In mid-October, our HHE (household effects) arrived at last. Mr. Postcard has been hard at work unpacking it, several boxes at a time. At more than 120 boxes, the piles seemed like they were never going to end. But sure enough, more and more, the look of our house is starting to take shape as familiar and beloved items are unwrapped. My Felix the Cat cookie jar. My grandmother’s crystal rose and gold decanter set from her 1944 wedding. My fireproof safe. And so many things both sentimental and practical. Things I haven’t seen since our packout last May in Tashkent and in some cases, almost forgot about. I tend to easily and intentionally shed clutter and things I don’t love, especially in this lifestyle, so the things that arrived were precious. There are two boxes yet missing and being sought, and we are getting to the bottom of that, but for the time being we are trying to turn a house into a home. As we unload and reassemble and reimagine our things into the spots where they’ll live in this new configuration we are establishing, I remind myself that through the mess and chaos, at a certain point there will be a critical mass of things falling into place.
Creating a nice nest space has been somewhat delayed by my medical issues, in the sense that I haven’t been as much of an active participant in setting up house as I normally would be. In Tashkent, I’d unpacked thousands upon thousands of pounds of our UAB air freight (unaccompanied baggage) and HHE myself as my husband was delayed almost four months in coming to Post. But here I have been tired and resting a lot in the midst of the mess, and not able physically to do much to help other than serve as what Mr. Postcard calls “aesthetics director”.
In mid-October (on Friday the 13th no less), I had a minor procedure to remove the chest catheter I’d been wearing for six weeks. It was through that IV tube that I’d received six weeks of liquid antibiotics, one daily 240 ml (8.1 oz) bottle at a time. I was then successfully discharged from Canberra Public Hospital’s “Hospital in the Home” (HITH) program, ending phase I of my osteomyelitis treatment. Technically I was an inpatient for those six weeks, but I did sleep at home and go to work more than 80 percent of the time. Since I saw the nurses every day for 43 days in a row, it was kind of bittersweet to say goodbye.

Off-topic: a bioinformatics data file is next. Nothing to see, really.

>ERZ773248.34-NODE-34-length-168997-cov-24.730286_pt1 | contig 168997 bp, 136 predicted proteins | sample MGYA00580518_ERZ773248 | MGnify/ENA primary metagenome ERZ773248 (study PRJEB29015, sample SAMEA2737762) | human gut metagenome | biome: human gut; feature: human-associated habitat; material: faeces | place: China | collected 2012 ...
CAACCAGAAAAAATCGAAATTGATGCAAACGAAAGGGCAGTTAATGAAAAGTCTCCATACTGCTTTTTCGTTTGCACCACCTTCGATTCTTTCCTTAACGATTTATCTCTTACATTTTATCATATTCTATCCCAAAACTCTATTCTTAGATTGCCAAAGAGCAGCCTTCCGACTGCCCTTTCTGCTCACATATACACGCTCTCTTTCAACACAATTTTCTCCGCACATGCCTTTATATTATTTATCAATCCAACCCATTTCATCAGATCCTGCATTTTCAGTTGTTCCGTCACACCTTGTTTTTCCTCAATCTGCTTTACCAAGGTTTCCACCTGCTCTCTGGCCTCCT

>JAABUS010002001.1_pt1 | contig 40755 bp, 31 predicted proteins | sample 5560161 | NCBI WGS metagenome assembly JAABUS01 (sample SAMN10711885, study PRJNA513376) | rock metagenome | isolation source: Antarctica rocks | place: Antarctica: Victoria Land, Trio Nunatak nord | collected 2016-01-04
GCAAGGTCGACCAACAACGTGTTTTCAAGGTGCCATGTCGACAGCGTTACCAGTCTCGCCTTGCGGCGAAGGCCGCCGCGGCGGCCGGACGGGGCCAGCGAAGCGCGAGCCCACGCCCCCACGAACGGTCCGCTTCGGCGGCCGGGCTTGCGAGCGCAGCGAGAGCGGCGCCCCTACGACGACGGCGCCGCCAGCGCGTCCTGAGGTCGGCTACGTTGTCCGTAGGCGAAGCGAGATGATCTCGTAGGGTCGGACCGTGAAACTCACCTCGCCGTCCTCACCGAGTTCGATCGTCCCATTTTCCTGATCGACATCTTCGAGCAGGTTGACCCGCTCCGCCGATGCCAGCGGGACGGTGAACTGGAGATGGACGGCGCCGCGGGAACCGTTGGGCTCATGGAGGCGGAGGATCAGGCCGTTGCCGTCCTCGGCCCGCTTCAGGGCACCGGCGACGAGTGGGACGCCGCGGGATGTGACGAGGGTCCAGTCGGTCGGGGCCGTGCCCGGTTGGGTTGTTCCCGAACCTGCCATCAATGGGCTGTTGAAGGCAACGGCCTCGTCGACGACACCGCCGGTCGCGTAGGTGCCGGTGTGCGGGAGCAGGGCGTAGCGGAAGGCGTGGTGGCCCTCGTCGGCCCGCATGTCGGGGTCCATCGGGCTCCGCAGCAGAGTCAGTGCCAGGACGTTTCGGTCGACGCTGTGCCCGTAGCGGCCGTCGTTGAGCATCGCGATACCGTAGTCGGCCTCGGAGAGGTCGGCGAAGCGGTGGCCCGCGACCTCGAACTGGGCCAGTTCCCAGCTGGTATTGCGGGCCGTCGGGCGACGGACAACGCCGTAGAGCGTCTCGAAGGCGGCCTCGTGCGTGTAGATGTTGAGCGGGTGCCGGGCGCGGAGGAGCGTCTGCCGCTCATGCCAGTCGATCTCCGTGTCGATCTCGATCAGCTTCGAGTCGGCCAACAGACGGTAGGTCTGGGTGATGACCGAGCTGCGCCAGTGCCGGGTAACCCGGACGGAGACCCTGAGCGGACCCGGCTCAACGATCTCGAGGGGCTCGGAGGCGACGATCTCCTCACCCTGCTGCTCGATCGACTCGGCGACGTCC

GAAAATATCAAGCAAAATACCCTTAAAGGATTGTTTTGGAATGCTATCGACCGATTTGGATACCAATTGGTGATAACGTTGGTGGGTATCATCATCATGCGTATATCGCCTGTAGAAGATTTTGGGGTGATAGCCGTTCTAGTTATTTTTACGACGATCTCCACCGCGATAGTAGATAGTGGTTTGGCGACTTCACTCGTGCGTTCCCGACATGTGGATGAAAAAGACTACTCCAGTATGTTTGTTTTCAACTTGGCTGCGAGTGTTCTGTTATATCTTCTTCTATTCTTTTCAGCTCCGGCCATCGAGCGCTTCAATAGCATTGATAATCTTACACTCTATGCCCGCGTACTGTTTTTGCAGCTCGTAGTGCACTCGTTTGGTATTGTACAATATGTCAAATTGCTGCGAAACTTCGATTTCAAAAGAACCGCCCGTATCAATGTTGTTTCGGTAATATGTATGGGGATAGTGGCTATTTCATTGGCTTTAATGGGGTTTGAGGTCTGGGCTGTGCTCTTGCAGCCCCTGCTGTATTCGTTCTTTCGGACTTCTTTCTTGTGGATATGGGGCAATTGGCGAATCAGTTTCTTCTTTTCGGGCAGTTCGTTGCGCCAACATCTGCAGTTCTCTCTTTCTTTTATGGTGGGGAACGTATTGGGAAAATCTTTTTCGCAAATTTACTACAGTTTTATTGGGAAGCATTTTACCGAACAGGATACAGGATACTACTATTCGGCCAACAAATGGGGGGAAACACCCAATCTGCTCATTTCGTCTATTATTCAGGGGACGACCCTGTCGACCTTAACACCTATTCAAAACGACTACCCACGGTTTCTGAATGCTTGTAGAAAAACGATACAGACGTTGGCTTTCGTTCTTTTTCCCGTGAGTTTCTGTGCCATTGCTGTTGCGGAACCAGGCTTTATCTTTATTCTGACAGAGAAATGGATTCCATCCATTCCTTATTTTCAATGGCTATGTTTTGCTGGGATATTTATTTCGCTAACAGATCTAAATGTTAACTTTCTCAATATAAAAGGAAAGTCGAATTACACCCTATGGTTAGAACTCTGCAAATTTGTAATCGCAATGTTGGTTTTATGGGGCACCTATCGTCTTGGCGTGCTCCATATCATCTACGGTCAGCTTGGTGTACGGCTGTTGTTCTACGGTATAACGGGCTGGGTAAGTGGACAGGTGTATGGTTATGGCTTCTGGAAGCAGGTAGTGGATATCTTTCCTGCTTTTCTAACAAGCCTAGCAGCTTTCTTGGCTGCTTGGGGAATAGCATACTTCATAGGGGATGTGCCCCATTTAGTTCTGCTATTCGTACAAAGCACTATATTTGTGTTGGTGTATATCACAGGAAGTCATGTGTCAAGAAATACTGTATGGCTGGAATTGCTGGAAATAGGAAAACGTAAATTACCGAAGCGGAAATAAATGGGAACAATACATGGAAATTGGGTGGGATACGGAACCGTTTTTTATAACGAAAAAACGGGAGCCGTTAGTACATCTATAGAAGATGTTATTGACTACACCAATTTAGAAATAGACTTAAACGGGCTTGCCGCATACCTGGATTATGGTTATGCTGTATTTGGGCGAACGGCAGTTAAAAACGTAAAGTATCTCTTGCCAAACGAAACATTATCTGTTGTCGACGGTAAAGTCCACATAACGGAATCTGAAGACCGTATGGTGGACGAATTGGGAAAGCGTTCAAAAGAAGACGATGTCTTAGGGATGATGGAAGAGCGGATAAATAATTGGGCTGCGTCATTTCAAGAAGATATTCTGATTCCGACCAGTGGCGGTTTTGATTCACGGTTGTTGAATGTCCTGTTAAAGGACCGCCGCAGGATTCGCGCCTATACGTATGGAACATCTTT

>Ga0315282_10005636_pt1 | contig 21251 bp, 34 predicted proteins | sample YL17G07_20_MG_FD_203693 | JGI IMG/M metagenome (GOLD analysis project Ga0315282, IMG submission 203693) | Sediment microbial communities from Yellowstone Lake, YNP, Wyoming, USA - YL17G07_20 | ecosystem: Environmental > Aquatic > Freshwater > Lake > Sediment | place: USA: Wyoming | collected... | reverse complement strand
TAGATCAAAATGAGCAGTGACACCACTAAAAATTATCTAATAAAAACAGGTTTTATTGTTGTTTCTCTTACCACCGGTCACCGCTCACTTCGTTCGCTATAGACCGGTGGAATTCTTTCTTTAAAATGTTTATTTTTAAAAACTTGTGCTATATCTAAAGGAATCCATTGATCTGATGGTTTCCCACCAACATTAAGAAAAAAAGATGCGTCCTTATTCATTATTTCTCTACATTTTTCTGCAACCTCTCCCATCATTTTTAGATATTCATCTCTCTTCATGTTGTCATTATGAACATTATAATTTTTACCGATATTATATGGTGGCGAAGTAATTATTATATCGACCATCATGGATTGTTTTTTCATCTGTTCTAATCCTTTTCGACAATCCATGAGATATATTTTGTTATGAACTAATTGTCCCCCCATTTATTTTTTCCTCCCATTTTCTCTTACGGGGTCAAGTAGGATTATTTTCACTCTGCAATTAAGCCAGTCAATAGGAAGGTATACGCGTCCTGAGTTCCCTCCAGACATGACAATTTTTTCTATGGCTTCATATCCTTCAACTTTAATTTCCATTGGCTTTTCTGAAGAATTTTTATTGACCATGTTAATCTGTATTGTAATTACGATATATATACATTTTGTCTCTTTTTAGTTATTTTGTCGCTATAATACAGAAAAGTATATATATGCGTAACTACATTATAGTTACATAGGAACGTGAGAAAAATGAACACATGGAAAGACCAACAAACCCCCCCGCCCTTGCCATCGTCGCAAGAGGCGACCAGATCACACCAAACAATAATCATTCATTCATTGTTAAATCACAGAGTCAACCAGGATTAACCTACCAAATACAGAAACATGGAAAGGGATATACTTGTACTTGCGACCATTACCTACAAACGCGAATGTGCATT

For all the weeks when I was wearing the chest catheter, and a little while afterwards, the threshold for my physical activity level was low: nothing more strenuous or rhythmic than washing a dish. The reason was to avoid working the tube out of my arm; only a couple centimeters’ movement and I would’ve needed another procedure to reset it into the vein. So although I busted my buns going to work every day and all that entails, there has been very little unpacking and organizing house on my part until recently.
One of the things that made me the happiest after the tube came out was being able to lie on my right side without impacting the insertion site on my arm. Oh, and taking a shower without putting the antibiotic bottle into a mesh bag around my neck and jamming my arm into a tight plastic sleeve bookended with elastic suction to keep it dry. And not having my foreign counterparts stare at the tube snaking from under my arm bandage when I went to deliver a policy demarche. And not having to see a nurse at 07:30 seven days a week come hell or high water to swap my bottle out! Being on time for work and not having to wake up early on weekends to get myself together is something I won’t take for granted for some time. And cheers to me for surviving left-side driving in multi-story hospital parking garages incident-free during rush hour!